According to the 1962 constitution, Kuwait is an emirate (a kind of monarchy) and the country’s ruler, the emir, has great power. Short for KW by Abbreviationfinder, Kuwait, as the first country among the small states of the Persian Gulf, has a people-elected parliament with a certain political influence.
The executive power is held by the emir, who is appointed within the Sabah dynasty; this has ruled the country since the mid-18th century. The status of the clan seemed long without threat, but in the 2010s, and especially after the so-called Arab Spring in the region, resistance to the house of Sabah’s power – and alleged abuse of power – has increased.
- Countryaah: Total population and chart of Kuwait for years of 2020, 2021, 2022, 2023 and 2024. Also covers population density, birth rate, death rate and population growth rates.
The Emir appoints the Prime Minister, who traditionally also belongs to the Sabah family. In the past, the crown prince was always appointed prime minister, but in 2003 the two posts were separated. While critical MPs would have hesitated to rely on the emir or his crown prince, it became easier to criticize a “lower standing” relative of the emir. Many believe that the lock in politics that exists because of contradictions between government and parliament could be avoided if ministers were appointed for merit and not because they were part of the ruling Sabah clan.
The Emir can dissolve Parliament (which has happened on numerous occasions) and call for state of emergency. He can, by decree, stop decisions made by Parliament and has repeatedly repealed parts of the constitution, including the provisions on freedom of the press.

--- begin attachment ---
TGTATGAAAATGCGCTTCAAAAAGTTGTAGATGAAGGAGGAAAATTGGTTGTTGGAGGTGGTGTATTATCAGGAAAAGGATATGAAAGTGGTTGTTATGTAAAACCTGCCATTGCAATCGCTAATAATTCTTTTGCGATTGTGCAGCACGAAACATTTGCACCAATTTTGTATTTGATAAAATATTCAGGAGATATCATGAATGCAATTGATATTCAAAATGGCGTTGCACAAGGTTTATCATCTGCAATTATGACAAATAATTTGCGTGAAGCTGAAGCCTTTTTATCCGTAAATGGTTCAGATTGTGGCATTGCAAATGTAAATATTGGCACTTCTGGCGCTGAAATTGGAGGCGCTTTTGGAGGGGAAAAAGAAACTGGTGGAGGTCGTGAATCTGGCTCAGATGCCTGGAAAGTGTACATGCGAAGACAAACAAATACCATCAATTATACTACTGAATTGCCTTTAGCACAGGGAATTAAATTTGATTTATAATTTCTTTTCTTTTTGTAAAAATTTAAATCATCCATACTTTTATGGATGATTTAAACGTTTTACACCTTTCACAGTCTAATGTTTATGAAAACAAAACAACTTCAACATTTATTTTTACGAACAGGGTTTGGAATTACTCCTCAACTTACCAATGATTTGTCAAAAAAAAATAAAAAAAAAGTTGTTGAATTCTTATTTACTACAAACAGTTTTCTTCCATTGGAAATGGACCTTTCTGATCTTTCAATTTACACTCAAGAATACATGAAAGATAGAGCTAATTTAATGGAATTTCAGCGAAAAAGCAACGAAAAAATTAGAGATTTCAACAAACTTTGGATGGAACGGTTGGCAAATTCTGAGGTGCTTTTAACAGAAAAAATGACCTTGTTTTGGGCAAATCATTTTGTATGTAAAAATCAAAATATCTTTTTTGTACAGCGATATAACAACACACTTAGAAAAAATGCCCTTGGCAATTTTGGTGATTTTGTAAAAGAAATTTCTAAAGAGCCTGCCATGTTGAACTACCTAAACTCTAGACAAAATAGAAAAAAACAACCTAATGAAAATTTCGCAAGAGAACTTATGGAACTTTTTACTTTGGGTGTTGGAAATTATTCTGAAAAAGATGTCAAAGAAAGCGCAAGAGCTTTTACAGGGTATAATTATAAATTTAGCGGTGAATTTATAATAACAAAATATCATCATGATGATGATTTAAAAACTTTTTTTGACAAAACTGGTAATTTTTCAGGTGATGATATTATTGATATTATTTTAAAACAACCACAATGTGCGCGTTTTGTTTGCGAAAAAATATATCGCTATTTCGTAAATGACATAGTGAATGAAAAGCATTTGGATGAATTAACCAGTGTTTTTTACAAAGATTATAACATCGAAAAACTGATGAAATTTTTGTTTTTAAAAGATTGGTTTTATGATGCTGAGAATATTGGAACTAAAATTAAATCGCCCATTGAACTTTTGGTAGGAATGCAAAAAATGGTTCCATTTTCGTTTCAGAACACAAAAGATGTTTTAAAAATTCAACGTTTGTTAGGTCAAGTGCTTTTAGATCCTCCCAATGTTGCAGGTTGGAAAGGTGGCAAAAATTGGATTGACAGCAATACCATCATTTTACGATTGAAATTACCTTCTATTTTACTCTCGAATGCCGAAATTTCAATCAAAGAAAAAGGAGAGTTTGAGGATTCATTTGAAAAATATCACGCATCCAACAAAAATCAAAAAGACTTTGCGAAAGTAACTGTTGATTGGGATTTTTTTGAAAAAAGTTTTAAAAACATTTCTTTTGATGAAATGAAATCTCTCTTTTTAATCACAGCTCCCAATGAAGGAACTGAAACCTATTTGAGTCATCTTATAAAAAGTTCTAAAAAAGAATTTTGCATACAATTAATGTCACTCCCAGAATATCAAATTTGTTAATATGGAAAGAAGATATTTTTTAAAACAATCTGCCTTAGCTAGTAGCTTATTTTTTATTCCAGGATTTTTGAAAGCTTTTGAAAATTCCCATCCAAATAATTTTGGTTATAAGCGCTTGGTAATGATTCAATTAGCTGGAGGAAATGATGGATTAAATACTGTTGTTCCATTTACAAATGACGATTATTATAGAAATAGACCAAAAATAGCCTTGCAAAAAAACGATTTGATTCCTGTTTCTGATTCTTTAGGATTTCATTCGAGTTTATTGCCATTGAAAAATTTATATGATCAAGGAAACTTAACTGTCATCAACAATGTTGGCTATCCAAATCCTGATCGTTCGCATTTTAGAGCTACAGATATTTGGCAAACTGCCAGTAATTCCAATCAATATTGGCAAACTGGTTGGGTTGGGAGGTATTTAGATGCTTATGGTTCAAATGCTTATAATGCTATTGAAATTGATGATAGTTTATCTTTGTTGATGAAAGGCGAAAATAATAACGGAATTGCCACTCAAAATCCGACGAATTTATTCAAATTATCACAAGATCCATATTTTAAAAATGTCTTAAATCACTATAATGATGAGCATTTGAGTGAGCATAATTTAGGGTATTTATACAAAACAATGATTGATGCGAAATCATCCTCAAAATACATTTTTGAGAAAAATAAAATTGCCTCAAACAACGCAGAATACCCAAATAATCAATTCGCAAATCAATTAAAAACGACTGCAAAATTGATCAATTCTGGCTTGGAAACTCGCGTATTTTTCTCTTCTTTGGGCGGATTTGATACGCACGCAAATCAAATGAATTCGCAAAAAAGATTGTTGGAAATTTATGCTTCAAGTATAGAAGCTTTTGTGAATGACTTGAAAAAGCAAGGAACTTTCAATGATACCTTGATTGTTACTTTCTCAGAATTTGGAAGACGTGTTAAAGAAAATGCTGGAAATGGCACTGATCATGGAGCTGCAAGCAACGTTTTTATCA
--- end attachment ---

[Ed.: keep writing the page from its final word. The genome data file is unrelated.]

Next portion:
The government is formally appointed by the prime minister, but in practice the emir elects its members. Several ministerial posts usually go to people from the Emir family.
In the Parliament, the National Assembly (majlis al-umma), there are 50 elected members and members of the government. The term of office is four years, in theory. In practice, the principle has been overthrown by frequent new elections. Kuwaiti nationals over 21 years (military and police excluded) may vote. Since 2005, women have also been allowed to vote and stand for election.
The government is formally responsible to Parliament, which has the right to scrutinize and question ministers. In recent years, the failure of MPs to answer ministers has led to repeated government crises, as the prime minister has often chosen to resign rather than be subjected to interrogation.
Political parties are not allowed, but there are a number of party-like groups, such as Islamists, nationalists and liberals. Many candidates stand as independent. Voting for voters can be a combination of ideology, religion and customer affiliation (see Social conditions). As a rule, Parliament is dominated by members who primarily represent a particular clan.
In March 2014, a new alliance was formed, the Opposition Coalition. This included most of the country’s regime-critical groups: Islamists, liberals, nationalists, trade unions, student organizations, young activists and others. The coalition, led by former MP Musallam al-Barrak, called for radical political change. Among other things, it wants to introduce parliamentary democracy and multi-party systems and limit the power of the Emirate family. The regime has responded by revoking the citizenship of people who “undermine the country’s security and stability”.
Locally, Kuwait is divided into six so-called governess (muhafazat).
al-Jazira is shut down
The Qatari satellite TV channel al-Jazira’s local office in Kuwait is closed, after the regime classified its reporting from Kuwait as “non-objective.
Attack on TV station
An armed mob is on the privately owned Scope TV, which broadcasts programs that are critical of the ruling Sabah family and religious leaders in the country. Large parts of the TV station are destroyed during the attack.